Thomas I. (Tippy) Spinks, 73, of Hopkinton and North Conway, New Hampshire, passed away at his home surrounded by family on Feb. 1 after a five-year battle with ALS (amyotrophic lateral sclerosis or Lou Gehrig’s disease). Born in Framingham and growing up in Saxonville, he was the son of the late Georgia (Spinks) Browne and Jack Patterson. He was the husband of 41 years to the late Patricia M. (Wallace) Spinks, who passed in 2017.
Tip moved to Hopkinton in the sixth grade and lived here the remainder of his life, though he would not call himself a true “townie,” having not been born here. He was a National Honor Society student and golf team captain at Hopkinton High School, graduating in 1967. Earning a partial scholarship to Bentley, he attended for one year until he decided to go into the trucking and construction field, which better suited him. He owned and operated Browne Drilling and Blasting Company from 1970, when he purchased it from his stepfather, until 2020, when his sons took over the business due to his symptoms of ALS. Making many friends in this field, he thoroughly enjoyed working with different characters every day. He served as a call firefighter for the Hopkinton Fire Department for 27 years from 1970 until retiring from active duty in 1997. He enjoyed being with the guys at the station and the camaraderie they had, making many lifelong friends. He also was an avid snowplow operator for the Hopkinton Highway Department, a job he very much enjoyed from the late 1960s until 2018. He was always excited for a big storm in the forecast. Tip often talked about plowing in the Blizzard of ’78 as one thing he would never forget.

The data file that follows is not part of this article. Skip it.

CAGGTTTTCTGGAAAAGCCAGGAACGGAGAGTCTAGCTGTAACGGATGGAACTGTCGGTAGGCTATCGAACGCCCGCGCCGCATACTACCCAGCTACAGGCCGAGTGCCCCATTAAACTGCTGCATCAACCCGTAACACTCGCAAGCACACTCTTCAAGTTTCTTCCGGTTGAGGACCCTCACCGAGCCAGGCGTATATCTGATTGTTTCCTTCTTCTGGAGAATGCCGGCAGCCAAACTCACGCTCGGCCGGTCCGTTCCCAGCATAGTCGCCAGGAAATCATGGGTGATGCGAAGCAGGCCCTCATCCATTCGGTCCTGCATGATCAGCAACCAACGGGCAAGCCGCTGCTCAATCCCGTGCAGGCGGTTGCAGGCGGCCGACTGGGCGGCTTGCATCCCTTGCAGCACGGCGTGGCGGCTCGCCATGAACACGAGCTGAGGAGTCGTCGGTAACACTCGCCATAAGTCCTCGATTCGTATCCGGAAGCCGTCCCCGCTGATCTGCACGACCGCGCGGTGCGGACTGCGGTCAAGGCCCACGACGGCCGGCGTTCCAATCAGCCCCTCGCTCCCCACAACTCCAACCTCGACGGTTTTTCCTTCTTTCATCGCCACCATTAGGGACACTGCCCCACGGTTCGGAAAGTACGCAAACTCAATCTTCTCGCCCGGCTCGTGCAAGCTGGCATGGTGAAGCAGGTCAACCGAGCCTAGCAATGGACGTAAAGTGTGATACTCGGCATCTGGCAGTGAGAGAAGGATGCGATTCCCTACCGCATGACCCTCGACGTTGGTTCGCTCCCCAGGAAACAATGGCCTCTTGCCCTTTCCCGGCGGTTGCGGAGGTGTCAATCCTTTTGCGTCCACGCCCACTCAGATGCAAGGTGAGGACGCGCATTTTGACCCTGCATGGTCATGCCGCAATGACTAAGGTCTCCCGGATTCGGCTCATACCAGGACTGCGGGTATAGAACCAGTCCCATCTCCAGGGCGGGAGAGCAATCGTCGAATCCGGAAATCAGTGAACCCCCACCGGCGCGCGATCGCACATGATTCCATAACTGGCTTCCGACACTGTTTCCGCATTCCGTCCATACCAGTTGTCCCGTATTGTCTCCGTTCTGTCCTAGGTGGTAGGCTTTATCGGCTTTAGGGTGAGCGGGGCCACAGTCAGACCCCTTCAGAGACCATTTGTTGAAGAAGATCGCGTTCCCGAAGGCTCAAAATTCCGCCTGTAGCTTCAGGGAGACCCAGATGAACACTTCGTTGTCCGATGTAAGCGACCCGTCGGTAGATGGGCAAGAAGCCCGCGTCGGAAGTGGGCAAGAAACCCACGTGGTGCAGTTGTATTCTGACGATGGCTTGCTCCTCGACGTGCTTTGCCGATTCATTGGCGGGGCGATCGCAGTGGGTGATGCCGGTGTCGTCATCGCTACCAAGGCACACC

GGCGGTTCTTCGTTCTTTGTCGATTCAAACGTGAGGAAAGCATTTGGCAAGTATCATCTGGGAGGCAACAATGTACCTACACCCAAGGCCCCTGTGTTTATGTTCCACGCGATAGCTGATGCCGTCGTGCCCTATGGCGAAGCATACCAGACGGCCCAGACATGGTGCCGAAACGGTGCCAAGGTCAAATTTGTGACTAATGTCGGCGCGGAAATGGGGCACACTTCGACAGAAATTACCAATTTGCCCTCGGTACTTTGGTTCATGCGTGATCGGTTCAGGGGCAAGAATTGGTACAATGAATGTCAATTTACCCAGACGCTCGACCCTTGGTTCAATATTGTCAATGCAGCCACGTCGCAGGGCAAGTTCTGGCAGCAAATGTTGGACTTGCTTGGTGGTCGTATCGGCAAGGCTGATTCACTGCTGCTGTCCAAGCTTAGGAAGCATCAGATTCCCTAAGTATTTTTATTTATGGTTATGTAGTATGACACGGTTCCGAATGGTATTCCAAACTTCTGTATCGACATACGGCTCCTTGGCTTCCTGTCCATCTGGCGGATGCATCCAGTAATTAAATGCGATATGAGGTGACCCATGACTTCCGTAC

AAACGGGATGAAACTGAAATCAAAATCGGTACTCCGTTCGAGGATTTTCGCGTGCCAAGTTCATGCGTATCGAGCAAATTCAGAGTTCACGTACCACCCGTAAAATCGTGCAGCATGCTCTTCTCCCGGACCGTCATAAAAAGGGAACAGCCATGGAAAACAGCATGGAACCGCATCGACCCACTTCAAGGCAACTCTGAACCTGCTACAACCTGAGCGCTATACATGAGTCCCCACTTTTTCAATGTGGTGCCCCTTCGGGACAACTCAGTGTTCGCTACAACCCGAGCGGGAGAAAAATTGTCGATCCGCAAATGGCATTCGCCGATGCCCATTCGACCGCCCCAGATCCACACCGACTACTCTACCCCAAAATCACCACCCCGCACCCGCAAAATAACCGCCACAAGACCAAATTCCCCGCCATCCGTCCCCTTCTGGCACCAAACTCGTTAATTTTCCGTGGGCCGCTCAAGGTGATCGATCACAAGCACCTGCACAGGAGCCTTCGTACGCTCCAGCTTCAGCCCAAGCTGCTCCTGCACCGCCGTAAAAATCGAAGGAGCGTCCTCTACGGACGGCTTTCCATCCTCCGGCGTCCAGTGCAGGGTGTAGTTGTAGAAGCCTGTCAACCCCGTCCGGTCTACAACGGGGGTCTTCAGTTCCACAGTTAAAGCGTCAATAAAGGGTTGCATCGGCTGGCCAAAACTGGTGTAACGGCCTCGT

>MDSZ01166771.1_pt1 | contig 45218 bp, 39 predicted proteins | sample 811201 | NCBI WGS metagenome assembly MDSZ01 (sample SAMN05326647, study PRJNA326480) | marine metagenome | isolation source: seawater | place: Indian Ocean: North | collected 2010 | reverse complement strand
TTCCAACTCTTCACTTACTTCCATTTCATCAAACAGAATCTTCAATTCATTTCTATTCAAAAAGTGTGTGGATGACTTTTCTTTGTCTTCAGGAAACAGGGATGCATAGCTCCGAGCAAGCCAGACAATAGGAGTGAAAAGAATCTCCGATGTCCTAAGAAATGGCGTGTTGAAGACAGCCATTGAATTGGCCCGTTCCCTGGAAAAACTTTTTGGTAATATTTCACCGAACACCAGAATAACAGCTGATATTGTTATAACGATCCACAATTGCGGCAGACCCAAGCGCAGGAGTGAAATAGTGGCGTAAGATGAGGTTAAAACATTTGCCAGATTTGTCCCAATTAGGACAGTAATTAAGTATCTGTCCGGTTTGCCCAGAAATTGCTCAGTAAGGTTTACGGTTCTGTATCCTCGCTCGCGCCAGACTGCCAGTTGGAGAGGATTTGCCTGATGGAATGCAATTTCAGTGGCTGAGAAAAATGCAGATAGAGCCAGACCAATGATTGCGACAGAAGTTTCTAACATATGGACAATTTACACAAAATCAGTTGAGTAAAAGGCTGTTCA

In his leisure time, he enjoyed trips to his vacation homes in North Conway and Bartlett, New Hampshire, and made countless friends there while enjoying skiing and golfing. Tip loved summer, especially the Fourth of July, and would always like to take part in the parade floats in the early years and spending it in the mountains later on. His fondest days were golfing with his wife, Patty, and golf partners in the White Mountains and hitting the pub afterward. He also enjoyed photography, especially filming trains. He enjoyed Patriots games and watching sports at Cornell’s after a round of golf. He treasured spending quality time with his family and hosting many gatherings over the years. Thomas was a wonderful father, never missing a son’s sporting event and never failing to be a wonderful husband to the love of his life, Patty. He instilled a tough, hardworking approach to work in everything he did, making sure it was instilled in his sons.
Thomas is survived by two sons, Jeffrey S. Kenney and girlfriend Elizabeth Hogan of Hopkinton, and Thomas J. Spinks and wife Bethany of Hopkinton. He also leaves behind his siblings, Robert Browne and Stacey Treyble, both of Alabama, and his grandson, Anthony James “AJ” Spinks, whom he adored as his little buddy. He also leaves brother and sister-in-law Eugene and Marie Flannery of Hopkinton, sister-in-law Janet Martin of Rhode Island, and brother-in-law Steve Wallace of Florida. He leaves many nieces and nephews as well as many friends who will miss him greatly. He is predeceased by siblings Andrew Browne and Robin Browne, and stepfather Robert “Bob” Browne.
We would like to send a special thanks to all the nurses, aides and doctors who cared for him on this journey. We are especially grateful for Tip’s live-in caregiver, Mark Lee, whose compassionate and unrelenting care kept him comfortable in his home throughout his illness. Special thanks also to Ken Swenson, Tip’s good friend, who was in to visit every week to give him a couple of laughs. We will all miss this amazing, smart man dearly.
Visitation will be held on Sunday, Feb. 5, from 1-4 p.m. at Chesmore Funeral Home, 57 Hayden Rowe Street. In lieu of flowers, consider donating to the ALS Association (Massachusetts chapter) at donate.ma.als.org. Following calling hours, family and friends are welcome to gather at Cornell’s Irish Pub (229 Hayden Rowe Street) for food and drinks.
Obituaries are submissions, typically from funeral homes, that are not subject to the same level of editorial oversight as the rest of the Hopkinton Independent. Obituaries may be edited for grammatical and factual mistakes and clarifications and shortened for space considerations.